Friday, December 4, 2015

Defenses: Take 1

WARNING: This is, and the next post or two that I'm going to do on defense are basically stream of thought and may or may not be coherent.

OK. I'm gonna start with defenses because it's something that I'm battling with and I think I need to "think" out loud in order to get anywhere. But before we get to defenses, I'm going to talk about attack bonuses.

Just stay with me.

One of the things I'm pretty set on doing is changing the class's Base-to-Hit bonuses to Combat Skill.

This is more than just a nomenclature change. I love the idea that, as you gain levels and increase your combat ability, your ability to defend yourself goes up as well. So, (keeping AC as it is in FH&W) the formula would be:

AC = 10 + Armor + Dexterity mod + CS + Shield + Misc

Now, I'm pretty happy with the idea of removing your ability modifier from your AC as it should really be about training, not about your Dexterity. 

But what about my thief who needs his dexterity modifier in order to be competative? Don't care. Thieves aren't trained fighters. Fighters are. A fighter should be able to defend himself better than any other class.

But what about reflecting natural aptitude for combat? That is done by the very fact of having a class. Every class has requirements that need to be met in order to be them. Congratulations. You have the natural aptitude for being whatever class you qualify for. NPC's have a slightly "lesser" version of the four main types of classes (Fighters, Rogues, Magic-Users, and Divines). This represents all those people in the world that are better than level 0, but don't quite have what it takes to be extraordinary.

That leaves us with the formula of:

AC = 10 + Armor + Combat Skill + Shield + Misc

That's not terrible. Basically the same as it was before, but now your AC goes up as you level. But a fighter will have a better AC than any other class at higher levels, regardless of what armor he wears. That's a good thing.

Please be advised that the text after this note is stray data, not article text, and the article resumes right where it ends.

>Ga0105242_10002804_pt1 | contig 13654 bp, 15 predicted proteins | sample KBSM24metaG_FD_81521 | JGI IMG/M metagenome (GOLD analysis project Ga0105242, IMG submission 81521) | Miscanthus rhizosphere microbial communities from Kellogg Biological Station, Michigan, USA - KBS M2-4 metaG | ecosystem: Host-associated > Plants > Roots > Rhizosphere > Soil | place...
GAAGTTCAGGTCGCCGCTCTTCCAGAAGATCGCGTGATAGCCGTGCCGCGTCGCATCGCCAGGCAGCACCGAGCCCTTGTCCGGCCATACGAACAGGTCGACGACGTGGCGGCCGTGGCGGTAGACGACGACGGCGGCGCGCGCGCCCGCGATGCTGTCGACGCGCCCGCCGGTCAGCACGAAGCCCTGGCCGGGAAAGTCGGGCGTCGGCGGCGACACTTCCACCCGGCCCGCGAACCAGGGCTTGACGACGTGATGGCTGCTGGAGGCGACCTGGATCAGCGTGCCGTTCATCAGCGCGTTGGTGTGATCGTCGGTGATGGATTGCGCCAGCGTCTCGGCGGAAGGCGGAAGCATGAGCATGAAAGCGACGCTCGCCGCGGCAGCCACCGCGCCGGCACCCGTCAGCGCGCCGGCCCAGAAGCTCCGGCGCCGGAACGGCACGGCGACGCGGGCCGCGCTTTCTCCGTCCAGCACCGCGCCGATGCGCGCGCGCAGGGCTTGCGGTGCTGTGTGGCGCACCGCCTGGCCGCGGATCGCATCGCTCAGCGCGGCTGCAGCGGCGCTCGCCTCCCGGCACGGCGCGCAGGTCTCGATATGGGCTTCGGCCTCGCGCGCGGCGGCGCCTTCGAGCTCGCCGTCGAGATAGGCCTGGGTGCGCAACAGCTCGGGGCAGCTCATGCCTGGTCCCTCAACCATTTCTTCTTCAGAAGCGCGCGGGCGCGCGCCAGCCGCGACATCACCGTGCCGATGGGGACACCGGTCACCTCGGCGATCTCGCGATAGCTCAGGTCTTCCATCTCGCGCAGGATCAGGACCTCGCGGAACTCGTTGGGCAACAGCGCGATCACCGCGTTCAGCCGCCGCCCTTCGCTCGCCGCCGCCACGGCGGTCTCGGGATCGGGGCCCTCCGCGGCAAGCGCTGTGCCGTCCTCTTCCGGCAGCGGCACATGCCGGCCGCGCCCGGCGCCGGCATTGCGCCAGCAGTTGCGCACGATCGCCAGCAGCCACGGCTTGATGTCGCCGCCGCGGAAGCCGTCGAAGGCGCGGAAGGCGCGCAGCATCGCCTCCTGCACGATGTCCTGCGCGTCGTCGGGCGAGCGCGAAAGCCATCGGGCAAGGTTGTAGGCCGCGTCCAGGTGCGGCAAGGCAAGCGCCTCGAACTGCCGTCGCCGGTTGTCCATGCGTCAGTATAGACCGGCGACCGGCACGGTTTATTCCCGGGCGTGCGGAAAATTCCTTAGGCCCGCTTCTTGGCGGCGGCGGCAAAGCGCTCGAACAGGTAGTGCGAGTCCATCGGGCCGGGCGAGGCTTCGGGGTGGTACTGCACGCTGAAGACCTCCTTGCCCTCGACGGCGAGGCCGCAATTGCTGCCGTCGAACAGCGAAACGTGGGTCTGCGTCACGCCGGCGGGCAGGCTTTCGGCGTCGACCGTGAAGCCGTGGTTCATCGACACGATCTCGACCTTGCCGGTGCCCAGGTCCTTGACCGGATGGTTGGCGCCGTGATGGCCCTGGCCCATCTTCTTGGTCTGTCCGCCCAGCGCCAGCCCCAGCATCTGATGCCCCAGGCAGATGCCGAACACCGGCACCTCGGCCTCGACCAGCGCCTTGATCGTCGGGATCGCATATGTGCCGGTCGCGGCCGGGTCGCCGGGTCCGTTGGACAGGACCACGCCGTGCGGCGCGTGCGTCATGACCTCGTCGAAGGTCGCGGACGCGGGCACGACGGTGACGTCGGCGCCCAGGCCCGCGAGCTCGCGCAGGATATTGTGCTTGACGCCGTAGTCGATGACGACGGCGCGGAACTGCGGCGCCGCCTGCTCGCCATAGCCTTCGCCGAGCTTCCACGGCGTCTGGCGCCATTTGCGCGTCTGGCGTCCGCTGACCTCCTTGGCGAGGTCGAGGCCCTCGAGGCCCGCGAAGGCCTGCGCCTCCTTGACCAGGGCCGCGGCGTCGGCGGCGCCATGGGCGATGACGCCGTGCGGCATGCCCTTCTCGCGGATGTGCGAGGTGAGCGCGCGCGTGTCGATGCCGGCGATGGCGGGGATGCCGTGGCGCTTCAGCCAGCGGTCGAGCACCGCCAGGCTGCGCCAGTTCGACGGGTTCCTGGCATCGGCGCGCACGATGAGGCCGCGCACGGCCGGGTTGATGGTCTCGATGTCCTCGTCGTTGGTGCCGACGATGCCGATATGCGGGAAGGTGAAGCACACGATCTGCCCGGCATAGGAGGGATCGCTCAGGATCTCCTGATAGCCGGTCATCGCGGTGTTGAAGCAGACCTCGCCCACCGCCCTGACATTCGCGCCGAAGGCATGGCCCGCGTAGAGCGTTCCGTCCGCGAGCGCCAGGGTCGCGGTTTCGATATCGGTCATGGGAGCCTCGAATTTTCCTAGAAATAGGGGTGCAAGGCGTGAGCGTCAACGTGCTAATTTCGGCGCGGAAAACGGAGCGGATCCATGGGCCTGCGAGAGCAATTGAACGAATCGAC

Now here's the problem.

There's already a mechanic that kind of takes this into account. Hit Points. Every level you gain more hit points and that can represent your ability to better defend yourself (among other things). So I don't know if I want to double up on your class "defense". Maybe it's not that big of a deal, all things being equal.

Lets take a look at the various classes at levels 1, 3, 5, and 10 and we'll assume Warrior with chain (5 by the book) and a shield (1 for medium) (Base AC 16), Divine with chain (Base 15), Rogues with leather (Base 12), and Magic-users with none (Base 10)

Level 1 - Warriors 1 (17), Divines 0 (15), Rogues 0 (12), Magic-Users 0 (10).

Warrior only has a slight advantage, but being combaty types, that's not a bad thing.

Level 3 - Warriors 3 (19), Divines 1 (16), Rogues 1 (13), Magic-Users 1 (11).

Warriors start to pull away a little bit more, but they're not out of the realm of reasonable. But, you'd really only want to send another warrior type in after a warrior with chain and shield. Which was pretty much true at level 1, but quite a bit more-so now. Rogues pretty much need back attacks (or my version of the "gang-up" rules I'll get into in a later post) and Divines are gonna need to get lucky.

Level 5 - Warriors 5 (21), Divines 3 (18), Rogues 3 (15), Magic Users 1 (11)

Level 10 - Warriors 10 (26), Divines 6 (21), Rogues 6 (18), Magic Users 3 (13) that I've written that out, that doesn't really work. Rogues and Divines need a natural 20 to hit.

Interesting experiment. Back to the drawing board...

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